Did the president just promise to back a 25-cent gas tax hike? Politico and Axios both report that President Trump told lawmakers at a private meeting yesterday that he would support an increase in the levy to help fund his infrastructure plan. The outline he released this week has been sharply criticized for lacking a funding source. The question now: Will the president’s stick to his closed door promise? And even if he does, will Hill Republicans go there?
Make America Weak Again? TPC’s Howard Gleckman explains how President Trump and his GOP allies seem to be doing their very best to disarm the federal government’s ability to respond to a future economic slowdown. Maybe Howard worries too much with the economy growing smartly, but, he concludes, “that’s the thing about recessions. Like unpleasant relatives, they don’t always tell you they are coming.”
Hedge fund managers rush to set up LLCs to dodge carried interest limits, but the IRS says not so fast. Bloomberg reports on the recent move by hedge fund managers to set up dozens of Limited Liability Corporations in Delaware to continue to benefit from the low capital gains tax rate on carried interest. The Tax Cuts and Jobs Act limited, but did not end, the special tax treatment. “Carried interest was a key litmus test of whether the [TCJA] can be called tax reform, and it failed,” said TPC’s Steven Rosenthal. Indeed, the Treasury Secretary Steven Mnuchin announced yesterday that the IRS will issue guidance within two weeks to prevent investors and investment managers from using shell companies for this purpose.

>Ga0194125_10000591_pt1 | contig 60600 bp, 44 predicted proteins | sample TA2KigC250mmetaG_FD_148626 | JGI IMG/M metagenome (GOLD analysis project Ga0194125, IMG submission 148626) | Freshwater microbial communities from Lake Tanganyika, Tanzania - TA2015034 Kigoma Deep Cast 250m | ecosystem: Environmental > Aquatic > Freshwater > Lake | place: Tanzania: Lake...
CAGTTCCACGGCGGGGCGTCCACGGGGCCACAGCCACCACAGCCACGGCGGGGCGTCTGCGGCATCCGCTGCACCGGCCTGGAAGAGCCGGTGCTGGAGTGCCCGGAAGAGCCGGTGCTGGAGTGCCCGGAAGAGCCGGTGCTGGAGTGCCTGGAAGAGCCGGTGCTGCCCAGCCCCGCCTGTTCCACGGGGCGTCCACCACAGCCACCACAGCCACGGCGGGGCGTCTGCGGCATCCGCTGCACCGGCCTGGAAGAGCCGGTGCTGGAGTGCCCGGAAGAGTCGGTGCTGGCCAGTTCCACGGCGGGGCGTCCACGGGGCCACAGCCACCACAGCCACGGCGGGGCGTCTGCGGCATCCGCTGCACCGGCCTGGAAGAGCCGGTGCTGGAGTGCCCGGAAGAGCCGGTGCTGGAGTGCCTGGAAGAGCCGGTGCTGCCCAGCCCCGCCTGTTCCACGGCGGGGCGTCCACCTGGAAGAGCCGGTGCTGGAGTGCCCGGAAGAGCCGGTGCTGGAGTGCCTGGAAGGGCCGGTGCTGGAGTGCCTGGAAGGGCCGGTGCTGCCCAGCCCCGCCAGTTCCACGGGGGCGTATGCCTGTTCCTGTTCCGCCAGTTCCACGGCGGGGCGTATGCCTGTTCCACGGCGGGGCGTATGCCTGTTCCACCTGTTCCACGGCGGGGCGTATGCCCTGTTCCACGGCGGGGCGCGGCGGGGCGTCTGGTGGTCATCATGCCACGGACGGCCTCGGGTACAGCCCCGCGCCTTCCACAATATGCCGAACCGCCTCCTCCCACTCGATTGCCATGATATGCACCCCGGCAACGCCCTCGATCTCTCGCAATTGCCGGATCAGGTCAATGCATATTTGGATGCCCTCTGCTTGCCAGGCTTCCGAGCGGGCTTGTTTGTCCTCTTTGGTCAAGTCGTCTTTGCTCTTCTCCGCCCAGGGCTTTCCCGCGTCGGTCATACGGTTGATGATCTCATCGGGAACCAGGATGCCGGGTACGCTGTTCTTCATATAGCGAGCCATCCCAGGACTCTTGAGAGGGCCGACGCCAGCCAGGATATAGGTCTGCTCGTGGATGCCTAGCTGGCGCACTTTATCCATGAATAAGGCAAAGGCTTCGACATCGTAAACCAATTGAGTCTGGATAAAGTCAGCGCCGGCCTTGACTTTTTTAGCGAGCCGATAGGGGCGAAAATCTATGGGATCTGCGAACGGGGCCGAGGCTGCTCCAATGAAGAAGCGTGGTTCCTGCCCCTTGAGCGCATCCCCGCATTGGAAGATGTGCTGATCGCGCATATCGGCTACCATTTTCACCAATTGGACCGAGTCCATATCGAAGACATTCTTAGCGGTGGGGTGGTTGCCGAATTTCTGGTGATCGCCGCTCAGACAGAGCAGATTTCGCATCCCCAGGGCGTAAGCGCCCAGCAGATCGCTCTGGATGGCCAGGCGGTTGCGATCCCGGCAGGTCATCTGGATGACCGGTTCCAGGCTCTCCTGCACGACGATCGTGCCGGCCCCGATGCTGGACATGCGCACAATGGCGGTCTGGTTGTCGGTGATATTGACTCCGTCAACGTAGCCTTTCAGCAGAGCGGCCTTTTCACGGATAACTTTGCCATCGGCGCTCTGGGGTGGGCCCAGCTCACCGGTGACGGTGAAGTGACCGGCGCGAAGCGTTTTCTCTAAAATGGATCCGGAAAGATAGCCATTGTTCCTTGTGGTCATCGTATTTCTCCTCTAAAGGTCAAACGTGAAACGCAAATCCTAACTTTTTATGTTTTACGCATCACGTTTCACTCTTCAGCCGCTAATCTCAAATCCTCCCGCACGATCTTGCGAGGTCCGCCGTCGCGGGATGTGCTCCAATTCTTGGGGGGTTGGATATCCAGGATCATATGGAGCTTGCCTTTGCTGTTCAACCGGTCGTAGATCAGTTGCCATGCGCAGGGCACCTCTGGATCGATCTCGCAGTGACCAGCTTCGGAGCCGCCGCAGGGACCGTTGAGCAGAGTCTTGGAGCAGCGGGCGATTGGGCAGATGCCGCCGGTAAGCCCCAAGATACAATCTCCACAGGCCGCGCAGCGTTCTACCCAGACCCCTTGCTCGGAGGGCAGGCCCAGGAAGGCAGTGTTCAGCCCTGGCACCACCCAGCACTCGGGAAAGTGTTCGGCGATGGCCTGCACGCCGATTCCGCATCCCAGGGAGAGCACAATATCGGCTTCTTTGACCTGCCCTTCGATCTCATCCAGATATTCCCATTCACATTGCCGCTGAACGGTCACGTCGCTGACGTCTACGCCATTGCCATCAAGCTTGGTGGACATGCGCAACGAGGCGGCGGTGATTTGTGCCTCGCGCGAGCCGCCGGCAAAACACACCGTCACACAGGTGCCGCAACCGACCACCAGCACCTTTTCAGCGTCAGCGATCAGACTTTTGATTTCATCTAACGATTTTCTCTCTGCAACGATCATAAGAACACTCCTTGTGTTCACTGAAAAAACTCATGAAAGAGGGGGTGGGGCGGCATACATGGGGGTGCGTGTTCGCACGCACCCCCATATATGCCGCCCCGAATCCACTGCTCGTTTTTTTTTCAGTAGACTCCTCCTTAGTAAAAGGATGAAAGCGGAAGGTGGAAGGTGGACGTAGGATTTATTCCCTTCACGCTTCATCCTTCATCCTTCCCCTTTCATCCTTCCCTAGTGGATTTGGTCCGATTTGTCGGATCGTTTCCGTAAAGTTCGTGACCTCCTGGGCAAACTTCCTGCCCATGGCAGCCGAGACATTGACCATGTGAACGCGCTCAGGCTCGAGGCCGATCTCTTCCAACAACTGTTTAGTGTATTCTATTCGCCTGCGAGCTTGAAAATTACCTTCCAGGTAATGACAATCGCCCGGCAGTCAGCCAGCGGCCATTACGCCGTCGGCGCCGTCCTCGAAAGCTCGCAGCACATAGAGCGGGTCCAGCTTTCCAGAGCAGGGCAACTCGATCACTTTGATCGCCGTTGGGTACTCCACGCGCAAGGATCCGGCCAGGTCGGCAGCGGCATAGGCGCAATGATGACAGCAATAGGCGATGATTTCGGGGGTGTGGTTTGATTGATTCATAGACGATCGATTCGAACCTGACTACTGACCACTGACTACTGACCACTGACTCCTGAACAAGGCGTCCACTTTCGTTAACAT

Lawmakers are working on another TCJA fix. A provision in the new tax law allows farmers to deduct up to 20 percent of commodity sales to cooperatives, but not to other companies. Senate Finance Committee Chairman Orrin Hatch said “the current statutory language does not maintain the previous competitive balance between cooperatives, other agricultural businesses, and the farmers who sell their crops to them, which existed prior to enactment of the tax reform bill.” Hatch also warned the Administration that Congress, not the Treasury, has the last word on interpreting the new tax law.
Connecticut Governor Dannel Malloy floats a SALT workaround. He wants taxpayers to take advantage of the fact that some businesses are allowed an uncapped SALT deduction under the TCJA. He proposes that Connecticut tax pass through businesses at the entity level and create an offsetting personal income tax credit for their owners. They could deduct the payments as a business expense on their federal returns. Will it work? Connecticut’s Revenue Commissioner Kevin Sullivan seems to think so. Pass throughs “are made whole for the tax, essentially, by getting it back from the federal government.”
Iowa Governor Kim Reynolds wants to cut individual income taxes by $1.7 billion. She’s proposing a temporary rate cut of as much as 23 percent, along with tax simplification and tax cuts for small business owners. The changes would be in effect until 2023. She insists state revenue could still grow, in part by collecting more sales tax from online retailers.
A tax preparer-refund scam is getting worse, says the IRS. Tax preparers with infected computers are inadvertently providing criminals with their clients’ tax return data. The crooks then file fraudulent returns, claiming refunds that go to unsuspecting taxpayers’ checking accounts. The scammers then alert the victims to the “error,” and ask them to return the money--to the crook’s account. This IRS advisory explains what to do in the event you receive an erroneous refund.
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